Henri Menier, c.1900
Henri Emile Anatole Menier
July 14, 1853
|Died||September 6, 1913 (aged 60)|
|Resting place||Père Lachaise Cemetery|
|Occupation||Businessman, Adventurer, Race car driver|
|Known for||Anticosti Island, Château de Chenonceau|
|Board member of||Menier Chocolate, Automobile Club de France, Yacht Club de France|
|Spouse(s)||Hélène Thyra Seillière|
Henri Emile Anatole Menier (July 14, 1853 – September 6, 1913) was a French businessman and adventurer and a member of the Menier family of chocolatiers. Born in Paris, he was the son of Emile-Justin Menier and grandson to Antoine Brutus Menier who founded the Menier Chocolate company. On his father's death in 1881, Henri Menier became mayor of Noisiel, an office he held for 32 years until his death in 1913. The beneficiary of a substantial fortune, and having a large annual income from the family business, Henri Menier spent a great deal of his time and money pursuing various leisure interests, notably yachting and auto racing. As the eldest son, Henri Menier was the titular head of the company but the day-to-day management would mostly be left to his very capable brother Gaston.
A member of the governing council of the Yacht Club de France, Menier studied naval architecture and yacht design. He owned several large sailing and steam powered yachts and journeyed to numerous European ports and with his a group of friends including René Waldeck-Rousseau, sailed north to Iceland and Norway. Menier undertook a three-year-long voyage through the Mediterranean and Adriatic Seas, the Suez Canal and the Red Sea. He also sailed across the Atlantic Ocean several times to visit Anticosti Island that he owned in the Gulf of St. Lawrence.
When automobiles made their debut, Henri Menier was one of the few who could afford them. He became a racing enthusiast and helped found the Automobile Club de France which would organize the 1906 French Grand Prix, the world's first Grand Prix motor racing event, at the Circuit de la Sarthe, in Le Mans. Menier took part in the 1902 Gordon Bennett Cup Paris to Innsbruck auto race and won the silver medal in the touring car category.
Avid hunters of deer on horseback, Henri Menier and his brothers acquired more than 13,000 acres (53 km²) of forested land in the Picardy region as well as in the Val-d'Oise département where Henri owned a château in the town of Vauréal. In April 1913 Henri Menier also bought the Château de Chenonceau in France's Loire Valley which today is still owned by family members and is a major tourist attraction.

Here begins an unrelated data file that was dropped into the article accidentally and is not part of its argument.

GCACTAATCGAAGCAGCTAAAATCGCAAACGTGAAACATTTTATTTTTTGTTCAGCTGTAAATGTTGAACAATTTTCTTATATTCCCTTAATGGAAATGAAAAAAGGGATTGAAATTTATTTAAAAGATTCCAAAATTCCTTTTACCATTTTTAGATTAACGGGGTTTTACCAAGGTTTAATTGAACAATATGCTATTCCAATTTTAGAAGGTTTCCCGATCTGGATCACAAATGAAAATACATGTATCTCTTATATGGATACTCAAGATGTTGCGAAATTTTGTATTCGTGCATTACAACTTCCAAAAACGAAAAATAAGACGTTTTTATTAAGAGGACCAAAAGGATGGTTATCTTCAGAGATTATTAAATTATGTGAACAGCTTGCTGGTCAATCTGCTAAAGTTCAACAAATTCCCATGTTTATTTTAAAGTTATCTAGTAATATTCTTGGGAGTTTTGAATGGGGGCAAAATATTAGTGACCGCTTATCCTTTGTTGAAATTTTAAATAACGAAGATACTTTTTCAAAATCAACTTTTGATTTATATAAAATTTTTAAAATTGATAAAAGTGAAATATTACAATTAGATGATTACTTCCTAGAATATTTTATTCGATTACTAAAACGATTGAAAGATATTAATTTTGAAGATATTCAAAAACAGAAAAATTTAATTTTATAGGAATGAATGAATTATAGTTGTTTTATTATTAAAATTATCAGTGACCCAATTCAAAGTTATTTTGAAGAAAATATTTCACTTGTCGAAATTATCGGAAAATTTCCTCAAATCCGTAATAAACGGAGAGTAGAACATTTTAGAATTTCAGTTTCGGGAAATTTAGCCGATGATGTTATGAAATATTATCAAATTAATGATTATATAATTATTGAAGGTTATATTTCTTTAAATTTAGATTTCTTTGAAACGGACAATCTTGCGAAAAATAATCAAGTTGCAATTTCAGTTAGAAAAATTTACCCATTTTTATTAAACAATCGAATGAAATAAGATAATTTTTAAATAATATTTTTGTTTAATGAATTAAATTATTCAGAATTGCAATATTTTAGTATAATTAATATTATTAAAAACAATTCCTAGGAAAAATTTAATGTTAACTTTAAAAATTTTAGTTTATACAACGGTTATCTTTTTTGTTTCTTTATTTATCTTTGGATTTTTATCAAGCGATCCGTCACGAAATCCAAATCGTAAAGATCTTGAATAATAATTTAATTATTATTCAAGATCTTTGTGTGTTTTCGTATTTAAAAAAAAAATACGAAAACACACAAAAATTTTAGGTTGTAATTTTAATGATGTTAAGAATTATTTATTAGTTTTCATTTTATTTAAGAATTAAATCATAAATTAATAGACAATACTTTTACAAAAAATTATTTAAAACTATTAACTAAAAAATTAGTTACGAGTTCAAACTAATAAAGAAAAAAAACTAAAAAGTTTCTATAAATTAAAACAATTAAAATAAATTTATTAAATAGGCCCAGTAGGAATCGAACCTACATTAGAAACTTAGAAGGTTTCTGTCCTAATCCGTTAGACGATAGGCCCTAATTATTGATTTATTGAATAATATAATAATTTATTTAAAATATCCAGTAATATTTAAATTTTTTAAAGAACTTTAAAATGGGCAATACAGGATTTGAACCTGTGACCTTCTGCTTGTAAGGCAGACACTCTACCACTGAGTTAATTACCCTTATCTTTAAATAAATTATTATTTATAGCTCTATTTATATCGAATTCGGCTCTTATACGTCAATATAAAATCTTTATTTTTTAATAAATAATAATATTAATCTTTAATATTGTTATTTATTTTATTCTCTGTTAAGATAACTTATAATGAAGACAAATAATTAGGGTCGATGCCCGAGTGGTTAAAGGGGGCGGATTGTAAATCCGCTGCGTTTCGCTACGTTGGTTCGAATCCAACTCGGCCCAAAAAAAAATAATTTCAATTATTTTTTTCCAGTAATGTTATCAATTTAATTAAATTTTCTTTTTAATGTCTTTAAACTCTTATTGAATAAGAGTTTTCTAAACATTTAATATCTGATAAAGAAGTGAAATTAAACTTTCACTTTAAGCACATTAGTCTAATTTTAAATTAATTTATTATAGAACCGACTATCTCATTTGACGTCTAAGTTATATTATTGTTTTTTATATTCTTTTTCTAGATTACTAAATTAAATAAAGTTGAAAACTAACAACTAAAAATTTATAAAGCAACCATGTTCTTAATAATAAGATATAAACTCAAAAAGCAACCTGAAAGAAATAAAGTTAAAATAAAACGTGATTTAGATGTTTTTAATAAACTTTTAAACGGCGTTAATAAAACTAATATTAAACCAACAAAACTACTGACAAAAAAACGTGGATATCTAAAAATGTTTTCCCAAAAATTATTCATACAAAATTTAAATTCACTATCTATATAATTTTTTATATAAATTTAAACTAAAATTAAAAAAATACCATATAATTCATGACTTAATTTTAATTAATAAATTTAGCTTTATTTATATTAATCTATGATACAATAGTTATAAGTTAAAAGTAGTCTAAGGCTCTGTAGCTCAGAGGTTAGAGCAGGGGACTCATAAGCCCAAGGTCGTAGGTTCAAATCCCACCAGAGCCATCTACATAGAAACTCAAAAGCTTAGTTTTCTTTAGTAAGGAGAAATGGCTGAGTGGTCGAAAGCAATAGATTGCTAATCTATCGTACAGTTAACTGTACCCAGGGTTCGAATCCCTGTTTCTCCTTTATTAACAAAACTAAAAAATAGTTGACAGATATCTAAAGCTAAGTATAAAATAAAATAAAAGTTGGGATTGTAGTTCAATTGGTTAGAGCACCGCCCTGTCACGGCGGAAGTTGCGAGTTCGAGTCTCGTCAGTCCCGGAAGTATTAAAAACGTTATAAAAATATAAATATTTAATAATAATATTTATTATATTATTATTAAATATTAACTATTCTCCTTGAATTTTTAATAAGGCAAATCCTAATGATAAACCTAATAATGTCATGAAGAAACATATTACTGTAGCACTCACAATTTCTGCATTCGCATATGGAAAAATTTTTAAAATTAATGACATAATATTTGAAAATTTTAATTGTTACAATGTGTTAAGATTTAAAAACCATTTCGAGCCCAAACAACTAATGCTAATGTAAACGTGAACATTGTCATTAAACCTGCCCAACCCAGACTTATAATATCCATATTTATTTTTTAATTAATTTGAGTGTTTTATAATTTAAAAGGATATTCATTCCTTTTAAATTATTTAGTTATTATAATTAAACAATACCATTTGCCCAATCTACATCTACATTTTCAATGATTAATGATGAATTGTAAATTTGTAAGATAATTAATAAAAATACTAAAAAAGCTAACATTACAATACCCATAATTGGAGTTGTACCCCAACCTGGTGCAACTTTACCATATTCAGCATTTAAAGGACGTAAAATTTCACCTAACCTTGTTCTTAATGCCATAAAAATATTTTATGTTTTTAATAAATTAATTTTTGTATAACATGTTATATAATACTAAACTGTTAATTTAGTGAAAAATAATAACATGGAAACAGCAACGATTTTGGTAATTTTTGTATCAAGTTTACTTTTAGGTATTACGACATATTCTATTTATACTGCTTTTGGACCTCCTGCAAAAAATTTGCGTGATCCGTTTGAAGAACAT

Anticosti Island development
In 1895, Henri Menier bought Anticosti Island at the mouth of the St. Lawrence River in Canada from a British logging company. Originally granted to Louis Jolliet as a seigniory by King Louis XIV, it is a large and heavily forested island and at 217 km in length and 16–48 km wide is one-quarter the size of the country of Belgium.
Menier used it for business as well as a private game reserve, bringing in a variety of wild animals native to Canada including foxes, fishers, reindeer, bison and moose. One of the other species Menier introduced was a herd of 220 white-tailed deer who, because there were no natural predators, thrived. The island's deer population is now is estimated at well over 100,000. Along with its 24 rivers and streams bountiful with salmon and trout, it is today a paradise for paleontologists, bird watchers, hikers, and a major draw for anglers and hunters, particularly those from the United States.
Henri Menier named the 70-metre-high (230 ft) Vauréal Falls on Anticosti Island after the town of Vauréal in France where he owned a home. At Anticosti, he hoped to set up a seigniory that could be self-supporting. He first established a settlement at Bay Sainte-Claire in 1895 but the bay proved too shallow for the large ships he would need. In 1900, he moved the settlement to Ellis Bay and established Port-Menier along the waterfront with a 1,000 meter wharf. He invested a substantial amount of money to construct a sawmill to service the logging operations that harvested softwood timber for building lumber and Wood pulp for the manufacture of paper products. The community was centered around a new cannery business designed to take advantage of the abundant supply of fish and lobsters. The town had its own hospital, school, Roman Catholic church, general store, bank, bakery, hotel, plus homes and rooming houses for the workers, and 30-room Scandinavian-style mansion for himself. Once completed, the island was home to 800 permanent residents, most of whom were French Canadians. Residents and businesses obtained supplies from a sailing ship Menier operated between Quebec City and the Gaspé, and obtained coal from the mines at Sydney, Nova Scotia.
In June 1911, Henri Menier married Hélène Thyra Seillière who shared his love of the outdoors. However, a diabetic, he died childless a little more than a year after his marriage. He was buried in the Père Lachaise Cemetery. His brother Gaston became the owner of Anticosti Island. He used and maintained it for a time but eventually decided it was not an economically viable proposition and sold it to the Wayagamack Pulp and Paper Company in 1926. Many of the original houses still stand today.
Rue Henri Menier in Sept-Îles, Quebec was named in his honor.
- Extensive information and photographs on the Menier family in the French language
- Lionel Lejeune. Époque des Menier à Anticosti, 1895-1926. (1987) Éditions JML, Saint-Hyacinthe, Quebec. ISBN 2-89234-029-2
- 1999 Documentary film by Jean-Claude Labrecque entitled Anticosti, au temps des Menier (Anticosti, in the time of Menier).
- Government of Quebec website on Henri Menier and Anticosti Island